Modern marbles are made from a combination of sand, soda lime, silica, and several other ingredients added for pigment or decoration. These other additives range from aluminum hydrate to zinc oxide. The primary component, sand, is essentially loose, granular particles of disintegrated rock. Soda lime is the chemical term for the mixture of calcium hydroxide and sodium or potassium hydroxide. It is a drying agent and absorbs carbon dioxide. Another compound used in marble manufacturing is silica, a white or colorless crystalline found in agate, flint, quartz, and other rocks. Some marbles are also made from cullet, or scrap glass.
•Sand, soda lime, and crushed cullet are fed into a large, furnace-driven tank. In the tank, the mixture is heated to 2300°F (1260°C) to melt the raw materials. This can take as long as 28 hours.
•Next, the molten mixture moves out of the tank through an opening into another vat known as the flow tank. There an opening in the tank injects molten colored glass. This hot, pigmented glass gives the marbles their distinct appearance. A green marble has been injected with glass containing iron oxide; cobalt results in a blue marble; and manganese will yield a purple one. The use of uranium oxide gives marbles an eerie, greenish-yellow cast. The speed and force of the injection determines the final design of the marble. A grooved feeder device, patented by the Akro Agate Company, was able to produce multicolored marbles known as corkscrews.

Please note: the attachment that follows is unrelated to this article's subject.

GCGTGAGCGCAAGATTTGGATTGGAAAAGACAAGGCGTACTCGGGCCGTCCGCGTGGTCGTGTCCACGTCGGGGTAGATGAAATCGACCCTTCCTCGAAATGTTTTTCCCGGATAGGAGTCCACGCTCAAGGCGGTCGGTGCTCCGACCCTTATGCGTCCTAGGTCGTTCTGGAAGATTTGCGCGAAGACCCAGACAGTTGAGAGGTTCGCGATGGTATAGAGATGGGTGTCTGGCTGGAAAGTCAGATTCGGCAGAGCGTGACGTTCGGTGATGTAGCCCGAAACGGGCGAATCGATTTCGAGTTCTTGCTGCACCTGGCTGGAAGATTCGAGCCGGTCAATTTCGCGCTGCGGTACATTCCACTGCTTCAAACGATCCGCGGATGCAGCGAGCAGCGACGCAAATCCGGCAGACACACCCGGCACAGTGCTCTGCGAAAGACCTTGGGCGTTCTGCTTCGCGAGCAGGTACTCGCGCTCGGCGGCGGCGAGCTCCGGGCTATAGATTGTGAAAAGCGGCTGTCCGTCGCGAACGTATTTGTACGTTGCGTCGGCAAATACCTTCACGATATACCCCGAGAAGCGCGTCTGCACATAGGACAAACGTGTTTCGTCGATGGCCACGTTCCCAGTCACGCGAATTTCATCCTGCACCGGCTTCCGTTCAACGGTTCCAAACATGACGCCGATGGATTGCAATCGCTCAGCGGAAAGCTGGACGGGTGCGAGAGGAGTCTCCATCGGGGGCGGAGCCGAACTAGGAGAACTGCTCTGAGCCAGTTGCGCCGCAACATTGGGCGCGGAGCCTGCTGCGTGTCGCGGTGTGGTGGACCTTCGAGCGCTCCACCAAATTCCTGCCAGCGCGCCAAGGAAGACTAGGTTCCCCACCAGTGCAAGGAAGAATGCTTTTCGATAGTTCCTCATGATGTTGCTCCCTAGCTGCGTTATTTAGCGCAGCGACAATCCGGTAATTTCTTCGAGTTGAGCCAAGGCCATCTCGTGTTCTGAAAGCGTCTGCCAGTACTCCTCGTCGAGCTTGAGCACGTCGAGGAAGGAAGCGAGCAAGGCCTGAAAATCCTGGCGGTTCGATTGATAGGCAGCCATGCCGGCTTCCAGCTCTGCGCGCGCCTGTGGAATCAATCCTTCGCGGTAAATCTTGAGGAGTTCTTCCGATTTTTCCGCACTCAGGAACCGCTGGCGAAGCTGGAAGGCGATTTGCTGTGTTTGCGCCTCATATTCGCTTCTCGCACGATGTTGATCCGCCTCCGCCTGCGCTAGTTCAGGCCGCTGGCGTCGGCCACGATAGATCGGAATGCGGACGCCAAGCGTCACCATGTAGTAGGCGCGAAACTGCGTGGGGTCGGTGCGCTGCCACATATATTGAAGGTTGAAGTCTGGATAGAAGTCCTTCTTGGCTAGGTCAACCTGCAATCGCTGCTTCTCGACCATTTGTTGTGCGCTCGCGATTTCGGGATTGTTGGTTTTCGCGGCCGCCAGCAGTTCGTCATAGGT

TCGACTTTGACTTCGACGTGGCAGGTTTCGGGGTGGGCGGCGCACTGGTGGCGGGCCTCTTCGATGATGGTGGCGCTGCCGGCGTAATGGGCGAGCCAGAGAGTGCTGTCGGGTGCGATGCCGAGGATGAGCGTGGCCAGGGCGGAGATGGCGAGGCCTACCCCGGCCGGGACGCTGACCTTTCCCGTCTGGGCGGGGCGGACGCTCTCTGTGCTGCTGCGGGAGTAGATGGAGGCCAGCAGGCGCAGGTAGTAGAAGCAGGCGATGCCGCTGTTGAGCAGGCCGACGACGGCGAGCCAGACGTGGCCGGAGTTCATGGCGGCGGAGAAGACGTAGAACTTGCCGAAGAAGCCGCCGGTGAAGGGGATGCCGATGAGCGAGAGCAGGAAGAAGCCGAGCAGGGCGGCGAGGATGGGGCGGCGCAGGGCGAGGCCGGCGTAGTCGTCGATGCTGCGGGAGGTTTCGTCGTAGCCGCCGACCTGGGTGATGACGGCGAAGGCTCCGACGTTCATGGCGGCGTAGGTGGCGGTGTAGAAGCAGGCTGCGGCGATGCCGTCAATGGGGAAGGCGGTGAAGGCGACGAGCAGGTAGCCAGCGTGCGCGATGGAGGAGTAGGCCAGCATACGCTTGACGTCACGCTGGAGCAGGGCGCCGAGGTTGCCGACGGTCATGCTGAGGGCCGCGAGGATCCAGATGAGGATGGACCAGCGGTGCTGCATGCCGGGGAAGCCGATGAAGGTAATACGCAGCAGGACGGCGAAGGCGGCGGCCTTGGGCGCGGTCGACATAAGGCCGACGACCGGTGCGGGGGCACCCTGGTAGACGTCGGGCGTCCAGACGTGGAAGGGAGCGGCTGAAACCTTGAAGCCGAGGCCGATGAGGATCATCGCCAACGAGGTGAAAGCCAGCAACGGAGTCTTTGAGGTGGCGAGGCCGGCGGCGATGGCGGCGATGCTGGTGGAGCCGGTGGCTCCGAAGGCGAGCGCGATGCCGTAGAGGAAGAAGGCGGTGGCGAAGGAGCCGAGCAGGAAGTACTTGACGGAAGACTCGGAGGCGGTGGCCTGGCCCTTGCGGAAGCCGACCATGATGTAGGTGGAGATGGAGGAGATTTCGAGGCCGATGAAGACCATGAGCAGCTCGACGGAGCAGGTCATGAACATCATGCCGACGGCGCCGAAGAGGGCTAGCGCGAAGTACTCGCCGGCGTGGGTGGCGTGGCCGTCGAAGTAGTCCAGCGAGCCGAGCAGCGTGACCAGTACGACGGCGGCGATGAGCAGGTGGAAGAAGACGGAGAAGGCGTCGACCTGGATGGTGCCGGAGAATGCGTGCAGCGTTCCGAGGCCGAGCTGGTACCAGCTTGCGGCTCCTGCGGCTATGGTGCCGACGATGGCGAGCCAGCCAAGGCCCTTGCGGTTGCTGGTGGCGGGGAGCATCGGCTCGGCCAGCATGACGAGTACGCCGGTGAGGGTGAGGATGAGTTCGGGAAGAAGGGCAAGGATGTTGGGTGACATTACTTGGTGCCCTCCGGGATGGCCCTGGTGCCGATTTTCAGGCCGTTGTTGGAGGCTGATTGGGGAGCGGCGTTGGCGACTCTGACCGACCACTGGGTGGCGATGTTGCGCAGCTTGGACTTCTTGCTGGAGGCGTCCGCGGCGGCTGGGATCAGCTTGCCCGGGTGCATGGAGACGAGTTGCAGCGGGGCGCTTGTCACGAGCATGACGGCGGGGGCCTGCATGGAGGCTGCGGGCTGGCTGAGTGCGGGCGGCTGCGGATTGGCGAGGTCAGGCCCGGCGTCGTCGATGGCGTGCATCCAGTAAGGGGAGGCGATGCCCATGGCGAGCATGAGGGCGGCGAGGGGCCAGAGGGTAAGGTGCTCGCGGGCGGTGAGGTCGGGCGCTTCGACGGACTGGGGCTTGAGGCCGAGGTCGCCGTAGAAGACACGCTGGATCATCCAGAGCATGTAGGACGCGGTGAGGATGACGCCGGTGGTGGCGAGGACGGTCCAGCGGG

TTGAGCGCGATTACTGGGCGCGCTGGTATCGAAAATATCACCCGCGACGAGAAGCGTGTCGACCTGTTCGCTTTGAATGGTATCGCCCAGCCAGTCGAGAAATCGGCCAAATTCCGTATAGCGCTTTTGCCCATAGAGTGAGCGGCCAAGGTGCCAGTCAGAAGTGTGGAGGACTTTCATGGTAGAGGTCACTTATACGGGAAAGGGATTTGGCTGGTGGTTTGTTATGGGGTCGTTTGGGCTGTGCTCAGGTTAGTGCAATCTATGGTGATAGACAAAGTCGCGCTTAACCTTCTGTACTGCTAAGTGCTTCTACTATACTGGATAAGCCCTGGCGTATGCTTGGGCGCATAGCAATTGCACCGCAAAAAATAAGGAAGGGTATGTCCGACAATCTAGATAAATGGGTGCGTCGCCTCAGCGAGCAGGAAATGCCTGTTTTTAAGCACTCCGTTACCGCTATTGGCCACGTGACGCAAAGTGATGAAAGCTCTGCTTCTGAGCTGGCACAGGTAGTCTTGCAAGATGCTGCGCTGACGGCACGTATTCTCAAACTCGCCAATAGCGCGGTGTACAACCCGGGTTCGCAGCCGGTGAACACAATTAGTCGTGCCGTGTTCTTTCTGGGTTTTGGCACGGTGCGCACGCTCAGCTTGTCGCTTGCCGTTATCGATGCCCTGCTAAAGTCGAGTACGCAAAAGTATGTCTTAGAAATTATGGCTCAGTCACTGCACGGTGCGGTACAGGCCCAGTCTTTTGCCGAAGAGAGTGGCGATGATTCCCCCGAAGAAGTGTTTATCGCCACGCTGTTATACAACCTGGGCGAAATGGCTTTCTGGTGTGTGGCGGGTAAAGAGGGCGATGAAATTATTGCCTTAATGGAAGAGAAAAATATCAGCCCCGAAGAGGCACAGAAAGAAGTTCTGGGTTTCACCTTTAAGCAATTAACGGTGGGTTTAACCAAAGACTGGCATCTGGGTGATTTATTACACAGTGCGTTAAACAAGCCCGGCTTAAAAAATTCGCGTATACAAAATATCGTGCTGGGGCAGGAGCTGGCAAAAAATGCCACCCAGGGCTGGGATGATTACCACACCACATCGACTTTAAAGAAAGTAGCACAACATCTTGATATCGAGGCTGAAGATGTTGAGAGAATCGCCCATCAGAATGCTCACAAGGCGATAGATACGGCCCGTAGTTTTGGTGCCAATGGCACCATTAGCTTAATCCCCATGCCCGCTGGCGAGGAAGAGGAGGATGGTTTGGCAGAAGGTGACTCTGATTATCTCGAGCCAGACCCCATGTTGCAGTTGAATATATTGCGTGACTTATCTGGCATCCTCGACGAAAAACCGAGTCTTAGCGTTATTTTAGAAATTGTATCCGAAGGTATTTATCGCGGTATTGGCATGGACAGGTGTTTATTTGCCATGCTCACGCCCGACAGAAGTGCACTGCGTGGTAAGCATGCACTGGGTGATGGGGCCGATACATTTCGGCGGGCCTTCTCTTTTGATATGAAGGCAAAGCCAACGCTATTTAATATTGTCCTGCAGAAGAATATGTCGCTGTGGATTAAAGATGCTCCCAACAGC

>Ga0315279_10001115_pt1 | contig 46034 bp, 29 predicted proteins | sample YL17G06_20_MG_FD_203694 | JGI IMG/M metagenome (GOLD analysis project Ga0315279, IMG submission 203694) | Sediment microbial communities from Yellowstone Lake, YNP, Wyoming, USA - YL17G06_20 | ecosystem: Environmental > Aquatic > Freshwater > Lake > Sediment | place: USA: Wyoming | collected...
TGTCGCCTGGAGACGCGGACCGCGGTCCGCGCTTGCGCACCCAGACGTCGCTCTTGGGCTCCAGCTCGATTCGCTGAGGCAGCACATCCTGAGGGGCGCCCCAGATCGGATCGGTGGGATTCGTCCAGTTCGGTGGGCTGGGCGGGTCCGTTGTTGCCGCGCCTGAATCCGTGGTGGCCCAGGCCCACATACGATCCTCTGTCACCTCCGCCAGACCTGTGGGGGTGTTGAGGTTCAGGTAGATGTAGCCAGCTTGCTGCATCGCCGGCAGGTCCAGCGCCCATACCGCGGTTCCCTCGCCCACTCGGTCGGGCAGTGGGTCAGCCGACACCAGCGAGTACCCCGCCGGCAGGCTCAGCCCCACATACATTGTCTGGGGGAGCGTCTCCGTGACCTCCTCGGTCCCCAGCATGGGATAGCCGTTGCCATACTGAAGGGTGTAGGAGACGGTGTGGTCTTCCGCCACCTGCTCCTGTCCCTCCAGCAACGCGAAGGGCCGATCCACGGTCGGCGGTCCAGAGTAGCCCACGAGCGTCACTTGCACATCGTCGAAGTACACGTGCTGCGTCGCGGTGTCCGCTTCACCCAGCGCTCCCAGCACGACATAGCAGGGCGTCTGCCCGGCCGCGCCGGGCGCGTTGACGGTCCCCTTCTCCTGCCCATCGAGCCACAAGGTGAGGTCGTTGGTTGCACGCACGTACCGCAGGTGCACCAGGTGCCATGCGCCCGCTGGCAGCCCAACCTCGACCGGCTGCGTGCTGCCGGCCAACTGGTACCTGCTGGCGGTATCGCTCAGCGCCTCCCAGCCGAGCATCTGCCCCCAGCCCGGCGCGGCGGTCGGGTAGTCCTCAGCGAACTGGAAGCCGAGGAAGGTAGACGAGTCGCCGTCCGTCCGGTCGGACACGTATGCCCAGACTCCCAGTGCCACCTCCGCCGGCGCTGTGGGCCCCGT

Cutting and cooling
•Next, the still-molten glass is released from the flow tank as globs of glass. Automatic cutting devices slice the mixture into equal parts. The globs travel down metal ramps that simultaneously cool them and perfect their spherical shape. Next, they travel down a second metal slide and are sorted by hand. These grooved rollers were the invention of Horace Hill, a former employee of Christensen and Son and later founder of Akro Agate. This device produced marbles much more quickly and reduced the labor necessary by nearly two-thirds. Marbles with flaws are sent back to another area of the factory for re-melting. The marbles cool off in 5-gallon (19 1) containers that house 5,000 marbles at a time.